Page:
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Victims, advocates ask Missouri lawmakers to approve measure to allow retroactive sexual assault lawsuits


Victims of child sexual abuse and advocates are gathering in Jefferson City to pressure the Missouri attorney general to investigate several Christian boarding schools.

Monday morning, victims and advocates with the Survivors Network of those Abused by Priests plan to rally in front of the Missouri Supreme Court building. The group hand delivered a letter to Attorney General Andrew Bailey asking him to look into several Christian boarding schools in Missouri.

The group says four Christian boarding schools or sleepaway camps in Missouri face allegations: Lighthouse Christian Academy, Circle of Hope Girls’ Ranch, Kanakuk Kamps and Agape School, which was recently closed after several allegations surfaced.

When ABC 17 asked Bailey about the calls for investigation, he said "I will always fight for Missouri to be the safest state in the nation for children."

The cases against Circle of Hope have a trial date set for the end of October; the defendants face over 100 counts including dozens of felonies.

The rally comes ahead of an afternoon hearing on a Senate bill that would strengthen Missouri's law against child sex predators. One part of the bill would, if passed, allow victims to file lawsuits against predators no matter how much time has passed.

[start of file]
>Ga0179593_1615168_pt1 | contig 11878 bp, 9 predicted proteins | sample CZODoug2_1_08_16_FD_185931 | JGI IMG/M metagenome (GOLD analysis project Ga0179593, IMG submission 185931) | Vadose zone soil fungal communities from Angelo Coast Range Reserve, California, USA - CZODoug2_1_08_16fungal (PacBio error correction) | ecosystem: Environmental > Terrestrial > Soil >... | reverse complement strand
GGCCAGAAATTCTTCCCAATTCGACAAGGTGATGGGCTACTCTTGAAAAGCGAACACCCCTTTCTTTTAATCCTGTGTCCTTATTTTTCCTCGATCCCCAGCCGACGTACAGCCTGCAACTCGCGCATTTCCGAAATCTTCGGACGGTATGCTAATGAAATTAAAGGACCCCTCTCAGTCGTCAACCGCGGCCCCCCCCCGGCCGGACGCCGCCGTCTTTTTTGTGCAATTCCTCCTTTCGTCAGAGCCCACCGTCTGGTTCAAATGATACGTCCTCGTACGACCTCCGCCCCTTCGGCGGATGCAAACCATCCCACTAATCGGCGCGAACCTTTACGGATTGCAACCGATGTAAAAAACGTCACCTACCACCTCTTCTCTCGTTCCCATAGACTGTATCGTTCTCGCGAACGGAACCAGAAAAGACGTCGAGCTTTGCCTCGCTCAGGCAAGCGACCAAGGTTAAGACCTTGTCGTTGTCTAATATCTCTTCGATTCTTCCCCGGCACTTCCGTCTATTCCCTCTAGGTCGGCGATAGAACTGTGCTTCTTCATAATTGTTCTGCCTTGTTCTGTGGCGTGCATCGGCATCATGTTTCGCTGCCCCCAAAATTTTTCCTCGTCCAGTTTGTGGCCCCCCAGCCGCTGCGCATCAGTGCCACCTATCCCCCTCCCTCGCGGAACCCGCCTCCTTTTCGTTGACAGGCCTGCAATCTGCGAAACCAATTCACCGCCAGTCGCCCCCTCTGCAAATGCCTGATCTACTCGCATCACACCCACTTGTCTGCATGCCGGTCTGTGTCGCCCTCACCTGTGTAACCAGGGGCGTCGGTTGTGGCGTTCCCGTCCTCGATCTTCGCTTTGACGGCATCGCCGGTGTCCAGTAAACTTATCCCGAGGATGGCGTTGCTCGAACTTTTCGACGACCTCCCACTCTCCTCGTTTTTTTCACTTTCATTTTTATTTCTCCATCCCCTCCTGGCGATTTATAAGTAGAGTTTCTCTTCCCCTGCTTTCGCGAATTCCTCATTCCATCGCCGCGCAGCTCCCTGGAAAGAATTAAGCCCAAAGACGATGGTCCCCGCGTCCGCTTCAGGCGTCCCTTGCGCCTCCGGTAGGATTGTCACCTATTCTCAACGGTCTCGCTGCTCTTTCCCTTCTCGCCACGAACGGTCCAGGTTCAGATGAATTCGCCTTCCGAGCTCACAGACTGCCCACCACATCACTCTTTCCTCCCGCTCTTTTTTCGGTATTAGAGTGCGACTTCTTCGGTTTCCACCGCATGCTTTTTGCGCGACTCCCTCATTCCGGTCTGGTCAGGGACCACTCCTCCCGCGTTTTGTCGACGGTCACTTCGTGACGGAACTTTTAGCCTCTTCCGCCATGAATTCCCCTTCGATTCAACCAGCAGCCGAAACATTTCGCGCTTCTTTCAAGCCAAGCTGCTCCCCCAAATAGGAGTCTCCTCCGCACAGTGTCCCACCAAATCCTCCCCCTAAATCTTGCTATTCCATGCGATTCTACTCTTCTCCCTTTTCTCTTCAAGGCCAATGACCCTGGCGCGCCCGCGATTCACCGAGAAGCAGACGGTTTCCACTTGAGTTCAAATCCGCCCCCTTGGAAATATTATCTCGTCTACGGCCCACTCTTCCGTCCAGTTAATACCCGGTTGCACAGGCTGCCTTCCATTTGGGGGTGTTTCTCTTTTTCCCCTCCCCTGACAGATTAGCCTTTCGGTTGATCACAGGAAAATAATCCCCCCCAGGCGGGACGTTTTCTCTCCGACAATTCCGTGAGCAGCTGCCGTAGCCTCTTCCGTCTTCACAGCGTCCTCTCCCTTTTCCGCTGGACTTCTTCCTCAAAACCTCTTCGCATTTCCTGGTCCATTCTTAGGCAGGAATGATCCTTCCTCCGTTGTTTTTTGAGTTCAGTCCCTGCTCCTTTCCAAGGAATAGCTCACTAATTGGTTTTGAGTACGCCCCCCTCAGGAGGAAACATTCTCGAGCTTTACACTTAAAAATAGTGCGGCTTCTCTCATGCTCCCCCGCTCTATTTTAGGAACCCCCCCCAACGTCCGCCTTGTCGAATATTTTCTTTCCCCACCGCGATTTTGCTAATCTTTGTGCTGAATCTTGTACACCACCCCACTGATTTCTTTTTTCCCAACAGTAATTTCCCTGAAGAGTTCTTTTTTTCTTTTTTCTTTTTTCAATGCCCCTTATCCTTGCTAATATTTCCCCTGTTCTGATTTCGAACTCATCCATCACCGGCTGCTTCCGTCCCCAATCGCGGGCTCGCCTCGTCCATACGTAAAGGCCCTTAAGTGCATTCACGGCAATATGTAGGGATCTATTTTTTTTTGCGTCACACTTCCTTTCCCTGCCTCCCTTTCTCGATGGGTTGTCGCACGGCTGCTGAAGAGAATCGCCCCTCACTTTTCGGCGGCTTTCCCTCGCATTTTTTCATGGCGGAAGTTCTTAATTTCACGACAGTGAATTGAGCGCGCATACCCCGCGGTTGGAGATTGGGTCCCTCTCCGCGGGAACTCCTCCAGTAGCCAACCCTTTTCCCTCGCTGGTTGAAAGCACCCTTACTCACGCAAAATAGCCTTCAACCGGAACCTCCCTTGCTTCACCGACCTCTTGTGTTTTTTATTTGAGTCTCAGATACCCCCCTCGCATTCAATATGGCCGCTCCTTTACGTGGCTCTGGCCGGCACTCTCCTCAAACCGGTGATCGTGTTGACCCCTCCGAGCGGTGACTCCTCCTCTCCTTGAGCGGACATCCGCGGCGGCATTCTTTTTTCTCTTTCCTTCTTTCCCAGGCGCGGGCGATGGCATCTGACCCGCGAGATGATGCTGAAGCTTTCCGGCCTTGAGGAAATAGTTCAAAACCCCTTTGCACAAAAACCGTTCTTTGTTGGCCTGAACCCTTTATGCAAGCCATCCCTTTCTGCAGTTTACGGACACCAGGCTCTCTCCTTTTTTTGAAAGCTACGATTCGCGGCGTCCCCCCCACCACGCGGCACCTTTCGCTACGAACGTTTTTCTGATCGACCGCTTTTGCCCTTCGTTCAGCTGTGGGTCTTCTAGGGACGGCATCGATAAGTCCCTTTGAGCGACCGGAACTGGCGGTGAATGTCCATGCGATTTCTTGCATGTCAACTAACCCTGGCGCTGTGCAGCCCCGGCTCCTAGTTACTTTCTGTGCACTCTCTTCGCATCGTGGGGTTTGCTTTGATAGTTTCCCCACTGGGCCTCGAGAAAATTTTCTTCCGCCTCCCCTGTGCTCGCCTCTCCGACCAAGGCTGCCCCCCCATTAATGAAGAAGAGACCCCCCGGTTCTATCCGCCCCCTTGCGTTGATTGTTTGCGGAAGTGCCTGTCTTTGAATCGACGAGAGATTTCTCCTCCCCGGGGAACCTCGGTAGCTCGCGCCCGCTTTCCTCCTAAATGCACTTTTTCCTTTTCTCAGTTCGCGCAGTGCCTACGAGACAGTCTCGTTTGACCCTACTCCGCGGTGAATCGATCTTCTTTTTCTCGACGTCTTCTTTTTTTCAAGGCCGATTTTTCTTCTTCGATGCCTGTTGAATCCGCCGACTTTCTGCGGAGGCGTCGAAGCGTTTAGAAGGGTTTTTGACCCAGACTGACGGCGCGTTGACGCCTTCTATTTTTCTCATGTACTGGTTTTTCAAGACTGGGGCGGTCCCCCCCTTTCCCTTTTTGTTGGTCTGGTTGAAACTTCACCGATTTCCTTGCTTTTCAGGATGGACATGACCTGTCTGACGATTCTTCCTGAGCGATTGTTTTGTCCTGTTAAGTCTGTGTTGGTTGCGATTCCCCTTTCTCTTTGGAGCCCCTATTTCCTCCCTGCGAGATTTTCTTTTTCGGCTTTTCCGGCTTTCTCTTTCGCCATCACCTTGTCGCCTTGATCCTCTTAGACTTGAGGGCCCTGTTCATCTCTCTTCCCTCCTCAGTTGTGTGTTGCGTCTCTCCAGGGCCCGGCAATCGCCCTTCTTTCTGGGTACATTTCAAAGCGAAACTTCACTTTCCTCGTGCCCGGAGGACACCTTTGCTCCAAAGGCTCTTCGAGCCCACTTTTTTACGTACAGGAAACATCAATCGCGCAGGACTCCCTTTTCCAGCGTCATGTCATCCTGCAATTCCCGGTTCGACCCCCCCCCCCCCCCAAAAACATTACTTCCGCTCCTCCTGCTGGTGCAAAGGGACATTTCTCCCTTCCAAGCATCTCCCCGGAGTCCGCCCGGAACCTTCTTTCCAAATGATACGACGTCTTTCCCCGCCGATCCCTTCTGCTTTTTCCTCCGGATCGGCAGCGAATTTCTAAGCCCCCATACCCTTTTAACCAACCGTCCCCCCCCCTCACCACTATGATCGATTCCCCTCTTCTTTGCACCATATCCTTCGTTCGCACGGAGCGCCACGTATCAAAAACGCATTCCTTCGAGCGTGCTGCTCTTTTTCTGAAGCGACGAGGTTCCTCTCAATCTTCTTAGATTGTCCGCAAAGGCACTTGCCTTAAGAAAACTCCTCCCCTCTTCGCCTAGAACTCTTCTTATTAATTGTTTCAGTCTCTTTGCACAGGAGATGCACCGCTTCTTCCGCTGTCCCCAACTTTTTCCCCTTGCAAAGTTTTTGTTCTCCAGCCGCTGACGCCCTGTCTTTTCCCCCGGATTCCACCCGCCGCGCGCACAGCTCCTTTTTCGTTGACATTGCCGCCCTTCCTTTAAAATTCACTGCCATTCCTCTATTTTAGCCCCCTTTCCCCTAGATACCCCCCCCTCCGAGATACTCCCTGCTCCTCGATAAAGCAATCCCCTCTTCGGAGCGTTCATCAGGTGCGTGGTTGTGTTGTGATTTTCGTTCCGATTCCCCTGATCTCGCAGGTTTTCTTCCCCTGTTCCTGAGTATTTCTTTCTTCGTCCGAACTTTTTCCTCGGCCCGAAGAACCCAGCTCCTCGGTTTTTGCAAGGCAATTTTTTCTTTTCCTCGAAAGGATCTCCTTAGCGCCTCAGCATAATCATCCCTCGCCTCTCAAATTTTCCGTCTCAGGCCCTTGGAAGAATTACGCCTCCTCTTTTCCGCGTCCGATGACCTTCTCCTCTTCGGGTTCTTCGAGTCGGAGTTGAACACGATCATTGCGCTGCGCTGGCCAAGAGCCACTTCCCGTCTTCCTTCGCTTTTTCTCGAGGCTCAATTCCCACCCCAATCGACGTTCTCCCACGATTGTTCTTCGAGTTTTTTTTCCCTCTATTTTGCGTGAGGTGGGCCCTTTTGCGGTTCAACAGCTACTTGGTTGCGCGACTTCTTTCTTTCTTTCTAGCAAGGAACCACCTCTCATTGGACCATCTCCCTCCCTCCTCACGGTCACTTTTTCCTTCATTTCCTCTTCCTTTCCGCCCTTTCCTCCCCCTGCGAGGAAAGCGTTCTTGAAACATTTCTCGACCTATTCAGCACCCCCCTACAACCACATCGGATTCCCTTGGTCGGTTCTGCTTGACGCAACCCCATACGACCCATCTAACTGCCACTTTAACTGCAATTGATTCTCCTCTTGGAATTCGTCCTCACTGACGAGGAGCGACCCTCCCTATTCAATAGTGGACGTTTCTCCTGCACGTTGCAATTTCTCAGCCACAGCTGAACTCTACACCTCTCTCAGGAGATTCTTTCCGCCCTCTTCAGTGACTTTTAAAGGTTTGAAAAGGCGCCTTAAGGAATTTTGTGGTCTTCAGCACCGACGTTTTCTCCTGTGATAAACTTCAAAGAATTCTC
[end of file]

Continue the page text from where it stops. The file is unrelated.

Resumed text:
Survivors and advocates testified before a senate committee in favor of a resolution that would allow victims to file lawsuits against predators no matter how much time has passed.

Elizabeth Phillips spoke on behalf of her brother, who died by suicide after pursuing legal action against a Missouri christian overnight camp, which she says was rushed and insufficient.

"Trey was silenced to his grave by Kamp Kanakuk Ministries," Phillips said. "Kanakuk claims to have hosted 500,000 children at their multiple camps in the Ozarks. Yet their decades long history of child sexual abuse was only recently exposed to the public."

In response to allegations, Kanakuk ministries said, "We are forever sorry for the pain inflicted on victims and their families." The camp continues to operate and has a section on its website dedicated to answering questions on the abuse.

Insurance companies testified against the proposed law change, saying it would drive up insurance costs.

The insurance companies representative said a compromise they would be willing to make is to eliminate the statute of limitations for lawsuits against individuals, but keep it for institutions. Abuse victims advocates said this is not acceptable and institutions need to be held accountable.

"It's frankly a recipe for disaster to have private for profit institutions with little or no government oversight or regulation," said David Clohessy with the Survivors Network of those Abused by Priests.

If this resolution is passed by lawmakers, Missourians could vote on whether to implement it in November. 

Article Topic Follows: Missouri Politics

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Hannah Falcon

Hannah joined the ABC 17 News Team from Houston, Texas, in June 2021. She graduated from Texas A&M University. She was editor of her school newspaper and interned with KPRC in Houston. Hannah also spent a semester in Washington, D.C., and loves political reporting.


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